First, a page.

Social justice activist questioned despite ban

Public housing rights activist, single mother receives summons by phone to appear for questioning by J'lem police.

By MELANIA LIDMAN
June 14, 2012 03:58
1 minute read.
VICKI VANUNU

VICKI VANUNU. (photo credit: Courtesy Arik Ascherman/Rabbis for Ruman Rights)

 
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Police questioned and searched the apartment of a social justice activist in Jerusalem despite a ban that Public Security Minister Yitzhak Aharonovitch issued on such police tactics, activists said Wednesday.

Vicki Vanunu, a public housing rights activist and single mother, received a summons by phone to appear for questioning by the Jerusalem police, a day after social justice activists slammed police for issuing requests for questioning five lead activists in the center of the country.

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“She was asked about a local protest planned for tomorrow, and accused of illegal activity,” a statement by social justice activists said on Wednesday. “Officers said they wanted to arrive at her home and carry out a search without a warrant.”

Vanunu permitted police to search her home “to prove her innocence,” the statement said, adding that police, who were searching for torches they believed would be used in Thursday’s rally, found nothing incriminating.

Police said that Vanunu was planning a public housing protest on Thursday without a proper permit.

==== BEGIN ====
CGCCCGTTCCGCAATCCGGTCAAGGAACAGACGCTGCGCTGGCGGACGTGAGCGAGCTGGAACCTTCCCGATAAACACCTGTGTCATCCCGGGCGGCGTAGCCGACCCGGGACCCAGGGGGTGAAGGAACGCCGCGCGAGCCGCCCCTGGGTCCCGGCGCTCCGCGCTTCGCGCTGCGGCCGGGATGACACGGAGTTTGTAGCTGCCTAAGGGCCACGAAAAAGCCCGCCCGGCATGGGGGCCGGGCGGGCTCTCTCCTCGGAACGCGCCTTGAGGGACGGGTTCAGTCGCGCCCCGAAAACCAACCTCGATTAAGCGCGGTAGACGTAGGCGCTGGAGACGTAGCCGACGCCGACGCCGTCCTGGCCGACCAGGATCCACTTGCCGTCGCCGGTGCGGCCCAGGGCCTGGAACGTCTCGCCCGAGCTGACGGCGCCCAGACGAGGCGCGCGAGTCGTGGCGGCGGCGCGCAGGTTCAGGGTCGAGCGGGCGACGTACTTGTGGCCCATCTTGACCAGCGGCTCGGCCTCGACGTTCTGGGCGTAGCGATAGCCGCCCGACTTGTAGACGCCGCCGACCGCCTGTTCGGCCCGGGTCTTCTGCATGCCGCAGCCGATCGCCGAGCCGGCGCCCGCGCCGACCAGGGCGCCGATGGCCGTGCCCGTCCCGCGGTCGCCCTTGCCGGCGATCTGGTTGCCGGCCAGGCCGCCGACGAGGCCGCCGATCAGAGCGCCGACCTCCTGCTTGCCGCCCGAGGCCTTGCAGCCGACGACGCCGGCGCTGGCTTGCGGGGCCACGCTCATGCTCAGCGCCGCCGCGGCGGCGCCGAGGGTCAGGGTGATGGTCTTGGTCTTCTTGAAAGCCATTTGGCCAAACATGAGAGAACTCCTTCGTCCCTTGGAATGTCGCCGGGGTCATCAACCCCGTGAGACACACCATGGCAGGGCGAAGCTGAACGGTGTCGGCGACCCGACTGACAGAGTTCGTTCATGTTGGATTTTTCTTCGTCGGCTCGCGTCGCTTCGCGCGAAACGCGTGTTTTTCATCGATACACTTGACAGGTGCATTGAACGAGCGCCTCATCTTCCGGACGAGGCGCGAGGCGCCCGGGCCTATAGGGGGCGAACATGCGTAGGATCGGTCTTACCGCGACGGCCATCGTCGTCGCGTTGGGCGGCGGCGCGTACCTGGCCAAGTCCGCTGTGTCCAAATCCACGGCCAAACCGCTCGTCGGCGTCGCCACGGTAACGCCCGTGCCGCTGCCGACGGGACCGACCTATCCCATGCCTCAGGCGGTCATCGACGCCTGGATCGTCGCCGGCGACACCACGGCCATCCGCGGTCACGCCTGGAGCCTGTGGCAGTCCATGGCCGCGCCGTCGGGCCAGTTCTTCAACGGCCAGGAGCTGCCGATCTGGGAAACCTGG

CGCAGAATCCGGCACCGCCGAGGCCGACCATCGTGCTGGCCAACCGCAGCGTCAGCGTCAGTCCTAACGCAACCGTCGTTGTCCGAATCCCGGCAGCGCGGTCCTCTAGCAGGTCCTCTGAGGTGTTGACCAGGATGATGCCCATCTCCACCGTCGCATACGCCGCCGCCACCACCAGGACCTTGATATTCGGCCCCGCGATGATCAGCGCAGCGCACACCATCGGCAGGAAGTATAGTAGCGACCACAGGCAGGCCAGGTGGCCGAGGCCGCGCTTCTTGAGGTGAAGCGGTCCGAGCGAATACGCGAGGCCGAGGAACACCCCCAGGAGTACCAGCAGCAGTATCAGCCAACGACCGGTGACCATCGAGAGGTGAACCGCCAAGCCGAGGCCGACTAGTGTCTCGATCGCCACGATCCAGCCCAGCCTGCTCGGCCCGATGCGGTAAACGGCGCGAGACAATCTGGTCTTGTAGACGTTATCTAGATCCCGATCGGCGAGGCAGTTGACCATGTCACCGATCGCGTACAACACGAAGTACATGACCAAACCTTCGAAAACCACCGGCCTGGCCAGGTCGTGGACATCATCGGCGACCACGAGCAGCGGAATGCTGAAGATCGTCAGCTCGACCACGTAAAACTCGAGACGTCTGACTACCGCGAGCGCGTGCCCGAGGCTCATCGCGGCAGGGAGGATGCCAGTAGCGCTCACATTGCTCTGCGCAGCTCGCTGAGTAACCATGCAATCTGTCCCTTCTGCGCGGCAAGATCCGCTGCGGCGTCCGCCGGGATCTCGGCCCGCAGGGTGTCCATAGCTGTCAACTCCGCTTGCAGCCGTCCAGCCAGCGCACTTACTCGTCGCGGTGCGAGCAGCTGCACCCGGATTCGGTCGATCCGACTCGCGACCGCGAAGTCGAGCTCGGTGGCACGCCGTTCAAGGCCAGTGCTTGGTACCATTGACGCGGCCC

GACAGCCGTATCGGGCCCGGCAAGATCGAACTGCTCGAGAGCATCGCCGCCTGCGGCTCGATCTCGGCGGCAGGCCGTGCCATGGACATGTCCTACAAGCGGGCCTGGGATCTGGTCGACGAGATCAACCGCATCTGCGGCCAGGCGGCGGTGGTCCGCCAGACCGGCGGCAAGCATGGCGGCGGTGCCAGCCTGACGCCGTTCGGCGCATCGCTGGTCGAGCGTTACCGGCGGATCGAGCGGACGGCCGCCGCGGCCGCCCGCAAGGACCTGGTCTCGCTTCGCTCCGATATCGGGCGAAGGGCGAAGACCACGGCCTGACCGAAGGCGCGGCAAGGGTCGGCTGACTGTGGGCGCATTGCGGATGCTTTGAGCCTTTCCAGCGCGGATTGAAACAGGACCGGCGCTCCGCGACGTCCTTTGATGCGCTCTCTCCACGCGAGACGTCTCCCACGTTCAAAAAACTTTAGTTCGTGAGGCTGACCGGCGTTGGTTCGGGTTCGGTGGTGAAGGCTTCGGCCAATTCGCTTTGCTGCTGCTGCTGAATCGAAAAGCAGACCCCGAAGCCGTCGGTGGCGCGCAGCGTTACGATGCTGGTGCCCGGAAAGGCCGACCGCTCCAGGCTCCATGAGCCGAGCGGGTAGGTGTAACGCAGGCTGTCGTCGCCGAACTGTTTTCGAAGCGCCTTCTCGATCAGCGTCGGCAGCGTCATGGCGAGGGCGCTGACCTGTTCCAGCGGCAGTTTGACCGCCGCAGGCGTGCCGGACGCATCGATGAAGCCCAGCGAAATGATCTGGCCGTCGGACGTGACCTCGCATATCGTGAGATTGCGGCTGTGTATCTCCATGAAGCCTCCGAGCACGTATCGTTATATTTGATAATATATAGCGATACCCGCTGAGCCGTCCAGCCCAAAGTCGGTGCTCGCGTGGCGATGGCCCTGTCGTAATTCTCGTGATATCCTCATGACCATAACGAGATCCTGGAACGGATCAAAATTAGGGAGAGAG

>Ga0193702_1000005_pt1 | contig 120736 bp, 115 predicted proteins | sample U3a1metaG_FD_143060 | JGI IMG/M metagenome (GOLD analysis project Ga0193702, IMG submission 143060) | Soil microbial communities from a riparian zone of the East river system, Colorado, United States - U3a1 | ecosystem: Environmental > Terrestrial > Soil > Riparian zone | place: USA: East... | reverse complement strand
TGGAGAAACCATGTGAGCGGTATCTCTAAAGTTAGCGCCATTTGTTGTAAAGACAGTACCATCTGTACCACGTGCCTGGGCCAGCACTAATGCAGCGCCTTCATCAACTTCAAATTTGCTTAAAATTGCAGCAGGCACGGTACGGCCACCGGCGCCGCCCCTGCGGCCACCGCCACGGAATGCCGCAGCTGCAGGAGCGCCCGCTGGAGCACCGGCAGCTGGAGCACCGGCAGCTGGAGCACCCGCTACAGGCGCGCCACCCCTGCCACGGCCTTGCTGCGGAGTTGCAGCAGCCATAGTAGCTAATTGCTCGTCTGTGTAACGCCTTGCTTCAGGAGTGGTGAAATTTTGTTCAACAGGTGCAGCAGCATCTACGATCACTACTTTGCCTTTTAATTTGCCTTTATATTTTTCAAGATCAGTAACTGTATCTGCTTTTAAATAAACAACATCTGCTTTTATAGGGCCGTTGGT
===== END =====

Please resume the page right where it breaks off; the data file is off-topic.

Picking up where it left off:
“In a democratic state, police do not investigate protesters for planning a demonstration, and certainly does not ask to search their houses in order to locate materials used for demonstrations,” said Laila Margalit, an attorney for the Association of Civil Rights in Israel.

Vanunu became one of the driving forces behind the social justice protests in Jerusalem over the summer, and is still an activist with the “Ma’abara” housing activism forum.



“We view with severity the police’s attempt to torpedo the democratic rights of local activists to protest against ongoing discrimination against them,” the activists said.

Earlier Wednesday, the public security minister contacted the deputy police commissioner, Cmdr. Yisrael Yitzhak, and ordered him to cease questioning activists over future actions.

On Tuesday, Tamir Hgage, 44, of Kfar Saba, who was also summoned for police questioning, told The Jerusalem Post he had never broken any law and always held legal protests in the dozens of events he has organized.

“This [summons] was [meant] to scare me,” he said.

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